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Lighting the Himalayan mountains

Global Himalayan Expedition.

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The Global Himalayas Expedition (GHE) is an annual 12 day, experiential trip to the ‘Roof of the world’, Ladakh. Initiated in August 2013 by a group of passionate individuals, GHE is the brainchild of Paras Loomba, an Engineer by profession and an avid trekker, who, post his Antarctica Expedition, conceptualized the first of its kind, the Impact Tourism, initiative in India.

GHE focuses on reaching out to marginalized communities based in rural and inaccessible terrains throughout India and empowers its participants to go beyond where they have never gone before, solving problems that nobody has ever attempted to solve.

Lighting Up A Remote Village In Ladakh

There may be communities in the world which are considered to have an advantage over others due to the kind of land they inhabit, their proximity to an airport etc. But all these differences start looking petty when we bring into picture a village which has never seen electricity before, a village where the darkness of the night seems impregnable using the flickering kerosene lamps, where families go off to sleep with the sun and rise with it.

One such village was Sumda Chenmo, in the Zanskar valley. The village is nearly 1000 years old and was a small outpost in the ancient silk route. No mainstream electricity grid had reached anywhere nearby, shrouding the whole community in darkness as soon as the sun bid adieu in the evenings.And while they stayed back at home in winters, the difference between day and night disappears, as the design of the houses allows very little sunlight to enter (the houses have very few windows to prevent the inside heat from escaping).

Global Himalayan Expedition

All this changed on 18th August 2014. A team of 24 hyperactive individuals from all over the world descended on the village, equipped with solar panels, batteries, LED light bulbs and a strong resolve to make possible something which had never been done before. Their aim was to make sure the nights are never dark again at Sumda Chenmo.

Model ‘Impact Tourism’

This group was from the Global Himalayas Expedition or GHE as they call themselves. Started by a bunch of passionate people from India, the groups brings together people from all over the world, who strive towards solving problems of remote communities, while also having a great adventure trip in the process. The GHE team calls this model Impact Tourism. The aim is to explore all the breathtaking settings, going on back-breaking treks, cycling, rafting while also being able to connect with the locals who make the place what it is.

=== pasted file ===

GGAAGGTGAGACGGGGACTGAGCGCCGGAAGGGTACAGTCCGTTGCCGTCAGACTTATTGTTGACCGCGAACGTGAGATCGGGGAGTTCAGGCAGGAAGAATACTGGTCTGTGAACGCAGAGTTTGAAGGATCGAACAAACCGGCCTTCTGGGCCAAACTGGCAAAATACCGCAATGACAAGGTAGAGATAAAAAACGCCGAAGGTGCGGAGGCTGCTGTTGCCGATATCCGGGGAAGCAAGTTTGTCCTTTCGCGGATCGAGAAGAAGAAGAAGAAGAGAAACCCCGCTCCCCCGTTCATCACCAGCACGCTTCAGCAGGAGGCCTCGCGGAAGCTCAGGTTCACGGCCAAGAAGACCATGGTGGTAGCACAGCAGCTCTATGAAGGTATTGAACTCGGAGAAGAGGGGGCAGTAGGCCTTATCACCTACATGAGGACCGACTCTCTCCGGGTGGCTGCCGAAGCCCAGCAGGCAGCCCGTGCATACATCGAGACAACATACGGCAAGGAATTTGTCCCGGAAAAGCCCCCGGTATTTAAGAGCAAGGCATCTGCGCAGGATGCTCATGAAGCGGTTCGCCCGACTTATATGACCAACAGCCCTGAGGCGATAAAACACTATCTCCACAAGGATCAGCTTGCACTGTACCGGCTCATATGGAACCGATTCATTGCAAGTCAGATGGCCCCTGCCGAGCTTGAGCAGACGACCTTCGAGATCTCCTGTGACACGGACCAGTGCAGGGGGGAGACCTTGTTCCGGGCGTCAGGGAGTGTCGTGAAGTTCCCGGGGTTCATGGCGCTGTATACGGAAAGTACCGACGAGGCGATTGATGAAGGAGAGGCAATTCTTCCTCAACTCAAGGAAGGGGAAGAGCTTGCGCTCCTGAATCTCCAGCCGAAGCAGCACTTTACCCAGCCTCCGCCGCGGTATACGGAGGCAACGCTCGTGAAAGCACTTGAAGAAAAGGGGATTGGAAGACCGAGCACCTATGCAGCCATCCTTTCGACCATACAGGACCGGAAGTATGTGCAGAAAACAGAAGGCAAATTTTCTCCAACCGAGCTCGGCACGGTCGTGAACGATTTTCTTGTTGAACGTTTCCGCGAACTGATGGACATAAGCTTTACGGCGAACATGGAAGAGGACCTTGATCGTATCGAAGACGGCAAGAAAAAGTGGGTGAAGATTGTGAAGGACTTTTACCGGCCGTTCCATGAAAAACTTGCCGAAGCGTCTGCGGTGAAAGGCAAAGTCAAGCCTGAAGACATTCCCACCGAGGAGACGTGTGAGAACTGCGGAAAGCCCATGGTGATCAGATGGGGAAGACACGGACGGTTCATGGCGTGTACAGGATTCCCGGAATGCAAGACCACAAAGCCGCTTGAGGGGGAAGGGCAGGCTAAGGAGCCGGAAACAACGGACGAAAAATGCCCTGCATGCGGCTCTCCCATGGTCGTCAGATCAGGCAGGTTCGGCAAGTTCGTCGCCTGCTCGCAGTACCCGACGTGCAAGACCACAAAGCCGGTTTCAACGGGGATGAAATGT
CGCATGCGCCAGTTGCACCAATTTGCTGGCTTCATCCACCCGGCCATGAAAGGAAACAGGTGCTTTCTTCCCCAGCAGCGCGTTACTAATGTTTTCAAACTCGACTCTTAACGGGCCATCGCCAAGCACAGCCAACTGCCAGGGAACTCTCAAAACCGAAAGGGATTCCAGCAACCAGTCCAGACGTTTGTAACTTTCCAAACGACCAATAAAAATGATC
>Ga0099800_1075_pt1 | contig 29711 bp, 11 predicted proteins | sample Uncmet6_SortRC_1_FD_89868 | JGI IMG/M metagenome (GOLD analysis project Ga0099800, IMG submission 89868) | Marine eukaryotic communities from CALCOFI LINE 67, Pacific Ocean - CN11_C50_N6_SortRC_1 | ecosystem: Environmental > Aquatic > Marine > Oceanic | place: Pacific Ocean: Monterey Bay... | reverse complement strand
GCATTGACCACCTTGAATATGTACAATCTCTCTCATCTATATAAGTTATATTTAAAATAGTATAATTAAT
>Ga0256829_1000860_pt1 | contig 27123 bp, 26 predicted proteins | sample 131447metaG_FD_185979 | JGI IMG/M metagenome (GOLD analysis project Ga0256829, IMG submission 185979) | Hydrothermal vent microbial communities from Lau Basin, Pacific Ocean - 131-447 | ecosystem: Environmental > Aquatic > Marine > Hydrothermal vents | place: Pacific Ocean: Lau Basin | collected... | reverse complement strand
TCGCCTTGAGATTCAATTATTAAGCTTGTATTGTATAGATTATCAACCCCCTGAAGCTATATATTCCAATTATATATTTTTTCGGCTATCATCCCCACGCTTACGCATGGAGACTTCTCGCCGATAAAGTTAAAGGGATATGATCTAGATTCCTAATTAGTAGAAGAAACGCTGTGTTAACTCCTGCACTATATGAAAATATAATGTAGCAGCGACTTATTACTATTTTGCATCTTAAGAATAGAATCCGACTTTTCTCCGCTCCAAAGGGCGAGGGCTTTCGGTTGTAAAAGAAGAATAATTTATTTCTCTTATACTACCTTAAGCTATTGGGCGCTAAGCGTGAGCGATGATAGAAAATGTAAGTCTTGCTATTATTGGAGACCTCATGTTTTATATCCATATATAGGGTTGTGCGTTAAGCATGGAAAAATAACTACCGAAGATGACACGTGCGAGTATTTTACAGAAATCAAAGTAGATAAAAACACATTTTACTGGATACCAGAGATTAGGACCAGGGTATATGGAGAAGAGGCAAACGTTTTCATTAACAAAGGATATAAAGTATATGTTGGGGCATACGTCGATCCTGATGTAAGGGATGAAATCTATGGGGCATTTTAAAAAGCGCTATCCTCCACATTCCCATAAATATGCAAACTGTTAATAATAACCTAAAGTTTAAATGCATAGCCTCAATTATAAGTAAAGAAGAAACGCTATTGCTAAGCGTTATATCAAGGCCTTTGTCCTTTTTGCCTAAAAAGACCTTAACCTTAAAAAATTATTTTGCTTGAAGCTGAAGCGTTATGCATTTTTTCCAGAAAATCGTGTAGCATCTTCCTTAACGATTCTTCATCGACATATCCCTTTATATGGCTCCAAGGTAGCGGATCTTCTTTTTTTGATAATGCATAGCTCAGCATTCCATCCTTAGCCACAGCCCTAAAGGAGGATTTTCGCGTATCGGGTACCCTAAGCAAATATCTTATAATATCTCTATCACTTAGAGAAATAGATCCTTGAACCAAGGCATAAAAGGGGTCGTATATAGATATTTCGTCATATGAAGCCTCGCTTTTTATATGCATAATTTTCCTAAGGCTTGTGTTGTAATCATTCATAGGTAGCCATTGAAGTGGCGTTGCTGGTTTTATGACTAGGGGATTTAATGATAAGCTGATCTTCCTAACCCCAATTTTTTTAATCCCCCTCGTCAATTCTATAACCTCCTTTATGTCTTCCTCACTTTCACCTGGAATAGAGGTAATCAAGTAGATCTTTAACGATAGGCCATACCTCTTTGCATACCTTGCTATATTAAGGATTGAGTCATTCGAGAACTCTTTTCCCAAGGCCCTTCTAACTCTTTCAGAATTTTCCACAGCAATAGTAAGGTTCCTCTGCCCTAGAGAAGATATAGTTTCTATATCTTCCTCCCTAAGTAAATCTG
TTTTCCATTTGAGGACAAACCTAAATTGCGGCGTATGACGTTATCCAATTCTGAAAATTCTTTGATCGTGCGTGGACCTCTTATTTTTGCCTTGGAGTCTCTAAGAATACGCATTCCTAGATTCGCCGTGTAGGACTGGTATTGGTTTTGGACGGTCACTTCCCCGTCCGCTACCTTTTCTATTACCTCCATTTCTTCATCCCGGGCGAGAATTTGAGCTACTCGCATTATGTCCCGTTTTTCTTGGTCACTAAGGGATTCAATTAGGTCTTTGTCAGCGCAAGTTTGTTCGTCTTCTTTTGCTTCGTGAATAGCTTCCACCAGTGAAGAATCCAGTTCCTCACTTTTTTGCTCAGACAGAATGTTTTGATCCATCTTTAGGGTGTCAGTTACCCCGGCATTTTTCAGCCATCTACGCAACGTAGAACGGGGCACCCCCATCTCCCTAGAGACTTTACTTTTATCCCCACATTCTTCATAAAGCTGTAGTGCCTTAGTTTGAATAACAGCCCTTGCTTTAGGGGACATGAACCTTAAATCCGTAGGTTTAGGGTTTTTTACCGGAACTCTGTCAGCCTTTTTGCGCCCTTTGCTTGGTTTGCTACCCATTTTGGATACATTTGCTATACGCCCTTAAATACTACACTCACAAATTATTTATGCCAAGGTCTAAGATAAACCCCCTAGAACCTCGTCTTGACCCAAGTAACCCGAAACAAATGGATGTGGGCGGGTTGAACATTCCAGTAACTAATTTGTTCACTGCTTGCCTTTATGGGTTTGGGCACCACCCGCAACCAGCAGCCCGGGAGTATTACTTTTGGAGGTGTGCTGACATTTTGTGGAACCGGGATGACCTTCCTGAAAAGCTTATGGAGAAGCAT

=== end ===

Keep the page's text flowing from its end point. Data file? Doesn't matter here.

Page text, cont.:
The group set to work on the evening of 17th August when they arrived, digging deep to install the solar panels, running electric lines over lush barley fields by erecting poles on either side, wiring up centuries old Ladakhi houses.

Within 24 hours of the work commencing, the village was all wired up. The team had installed 3 DC Solar Microgrids of 320 W capacity each. This marked a technological first, as this was the first time a DC solar grid had been installed in the Himalayas. Being more efficient with respect to the charging and discharging of batteries, DC current never gives an electric shock on exposure. All these factors were critical in the team going for DC technology, which is just starting to be adopted in a few pioneering solar projects in various parts of the world. The 121 LED bulbs bathed the whole village in a pool of incandescent white light as soon as the grid went live on the 18th night.

More than the satisfaction of overcoming such a huge technical challenge, what actually drove the team to tears of joy was the extreme happiness of the villagers and their ceaseless celebrations through the night, when the grid went live. Each household saw family members spontaneously breaking off into traditional Ladakhi songs and dances.

The electrification of Sumda Chenmo is meant to be a template in best practices for community electrification of villages in an easy and scalable manner. The team from GHE wants other such groups to pick this up and replicate it elsewhere with similarly spectacular results. The idea is to share all the know-how with such groups so that this doesn’t remain an isolated success story but becomes the beginning of a phenomenon.

By Gokul Badri

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